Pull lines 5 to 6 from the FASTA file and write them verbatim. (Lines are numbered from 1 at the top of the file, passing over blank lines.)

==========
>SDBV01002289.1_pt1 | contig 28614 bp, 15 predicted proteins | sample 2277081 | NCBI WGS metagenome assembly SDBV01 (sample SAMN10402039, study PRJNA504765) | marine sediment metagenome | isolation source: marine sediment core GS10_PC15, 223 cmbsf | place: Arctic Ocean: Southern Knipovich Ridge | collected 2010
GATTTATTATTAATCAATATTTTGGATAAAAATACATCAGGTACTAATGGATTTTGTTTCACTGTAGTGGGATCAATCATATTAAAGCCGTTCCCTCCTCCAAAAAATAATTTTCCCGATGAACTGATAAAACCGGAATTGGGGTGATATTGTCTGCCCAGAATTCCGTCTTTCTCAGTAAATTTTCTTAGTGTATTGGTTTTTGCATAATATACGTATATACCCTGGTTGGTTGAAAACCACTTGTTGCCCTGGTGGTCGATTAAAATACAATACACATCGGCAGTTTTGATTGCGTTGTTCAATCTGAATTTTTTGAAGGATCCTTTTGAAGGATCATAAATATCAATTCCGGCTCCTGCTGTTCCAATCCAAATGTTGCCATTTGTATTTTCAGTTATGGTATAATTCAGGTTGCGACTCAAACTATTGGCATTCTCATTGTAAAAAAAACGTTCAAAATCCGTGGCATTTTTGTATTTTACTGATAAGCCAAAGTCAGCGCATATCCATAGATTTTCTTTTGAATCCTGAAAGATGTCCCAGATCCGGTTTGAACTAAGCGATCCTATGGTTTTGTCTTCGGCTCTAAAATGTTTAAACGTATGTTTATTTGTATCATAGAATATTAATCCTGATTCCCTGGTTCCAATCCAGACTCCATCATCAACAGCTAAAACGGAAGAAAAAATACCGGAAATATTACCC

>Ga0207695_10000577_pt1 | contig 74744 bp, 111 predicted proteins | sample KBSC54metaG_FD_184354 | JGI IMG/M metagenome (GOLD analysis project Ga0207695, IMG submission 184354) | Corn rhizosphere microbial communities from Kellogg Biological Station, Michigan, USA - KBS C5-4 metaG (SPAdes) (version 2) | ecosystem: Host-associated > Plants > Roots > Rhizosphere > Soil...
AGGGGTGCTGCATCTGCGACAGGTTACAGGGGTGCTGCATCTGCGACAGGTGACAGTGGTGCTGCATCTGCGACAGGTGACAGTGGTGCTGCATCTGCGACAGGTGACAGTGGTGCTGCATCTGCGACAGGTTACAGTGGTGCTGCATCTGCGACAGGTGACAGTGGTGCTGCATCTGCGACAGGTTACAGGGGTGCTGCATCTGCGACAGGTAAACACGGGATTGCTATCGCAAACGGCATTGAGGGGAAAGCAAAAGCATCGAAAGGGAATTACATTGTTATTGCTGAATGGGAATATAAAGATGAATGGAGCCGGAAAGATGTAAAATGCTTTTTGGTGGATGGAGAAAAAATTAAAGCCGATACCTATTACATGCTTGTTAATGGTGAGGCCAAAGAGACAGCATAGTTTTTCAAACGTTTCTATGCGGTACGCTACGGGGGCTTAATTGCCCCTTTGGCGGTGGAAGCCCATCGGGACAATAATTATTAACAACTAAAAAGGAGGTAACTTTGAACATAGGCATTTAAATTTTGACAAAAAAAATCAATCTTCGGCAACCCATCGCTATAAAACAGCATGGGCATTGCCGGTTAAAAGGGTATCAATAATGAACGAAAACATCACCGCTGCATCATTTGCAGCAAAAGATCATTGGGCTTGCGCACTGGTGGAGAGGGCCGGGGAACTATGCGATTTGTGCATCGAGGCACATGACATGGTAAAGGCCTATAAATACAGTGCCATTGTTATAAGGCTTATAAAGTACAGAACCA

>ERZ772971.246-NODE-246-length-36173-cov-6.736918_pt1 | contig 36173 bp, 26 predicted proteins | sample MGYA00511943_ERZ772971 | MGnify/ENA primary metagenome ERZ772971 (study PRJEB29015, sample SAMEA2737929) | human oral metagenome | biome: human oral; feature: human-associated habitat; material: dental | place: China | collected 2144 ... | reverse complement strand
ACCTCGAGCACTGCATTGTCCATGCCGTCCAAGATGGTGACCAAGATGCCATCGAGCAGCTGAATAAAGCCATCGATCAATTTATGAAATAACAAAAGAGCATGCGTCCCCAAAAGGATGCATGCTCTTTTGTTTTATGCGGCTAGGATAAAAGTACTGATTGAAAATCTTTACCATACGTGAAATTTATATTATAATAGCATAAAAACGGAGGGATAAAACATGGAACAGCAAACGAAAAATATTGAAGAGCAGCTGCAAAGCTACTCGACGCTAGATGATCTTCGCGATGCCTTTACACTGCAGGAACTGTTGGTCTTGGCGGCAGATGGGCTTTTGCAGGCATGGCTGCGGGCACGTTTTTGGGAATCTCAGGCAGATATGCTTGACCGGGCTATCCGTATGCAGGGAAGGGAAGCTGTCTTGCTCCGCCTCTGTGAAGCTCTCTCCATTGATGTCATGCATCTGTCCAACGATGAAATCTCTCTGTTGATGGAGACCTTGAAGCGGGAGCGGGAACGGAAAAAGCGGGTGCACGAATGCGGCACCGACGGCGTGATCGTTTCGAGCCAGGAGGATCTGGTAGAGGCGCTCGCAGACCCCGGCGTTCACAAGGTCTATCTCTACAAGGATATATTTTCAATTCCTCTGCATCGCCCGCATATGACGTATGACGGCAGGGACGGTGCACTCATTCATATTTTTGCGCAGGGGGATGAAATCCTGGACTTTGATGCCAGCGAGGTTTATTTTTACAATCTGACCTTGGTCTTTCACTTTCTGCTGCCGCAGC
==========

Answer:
>ERZ772971.246-NODE-246-length-36173-cov-6.736918_pt1 | contig 36173 bp, 26 predicted proteins | sample MGYA00511943_ERZ772971 | MGnify/ENA primary metagenome ERZ772971 (study PRJEB29015, sample SAMEA2737929) | human oral metagenome | biome: human oral; feature: human-associated habitat; material: dental | place: China | collected 2144 ... | reverse complement strand
ACCTCGAGCACTGCATTGTCCATGCCGTCCAAGATGGTGACCAAGATGCCATCGAGCAGCTGAATAAAGCCATCGATCAATTTATGAAATAACAAAAGAGCATGCGTCCCCAAAAGGATGCATGCTCTTTTGTTTTATGCGGCTAGGATAAAAGTACTGATTGAAAATCTTTACCATACGTGAAATTTATATTATAATAGCATAAAAACGGAGGGATAAAACATGGAACAGCAAACGAAAAATATTGAAGAGCAGCTGCAAAGCTACTCGACGCTAGATGATCTTCGCGATGCCTTTACACTGCAGGAACTGTTGGTCTTGGCGGCAGATGGGCTTTTGCAGGCATGGCTGCGGGCACGTTTTTGGGAATCTCAGGCAGATATGCTTGACCGGGCTATCCGTATGCAGGGAAGGGAAGCTGTCTTGCTCCGCCTCTGTGAAGCTCTCTCCATTGATGTCATGCATCTGTCCAACGATGAAATCTCTCTGTTGATGGAGACCTTGAAGCGGGAGCGGGAACGGAAAAAGCGGGTGCACGAATGCGGCACCGACGGCGTGATCGTTTCGAGCCAGGAGGATCTGGTAGAGGCGCTCGCAGACCCCGGCGTTCACAAGGTCTATCTCTACAAGGATATATTTTCAATTCCTCTGCATCGCCCGCATATGACGTATGACGGCAGGGACGGTGCACTCATTCATATTTTTGCGCAGGGGGATGAAATCCTGGACTTTGATGCCAGCGAGGTTTATTTTTACAATCTGACCTTGGTCTTTCACTTTCTGCTGCCGCAGC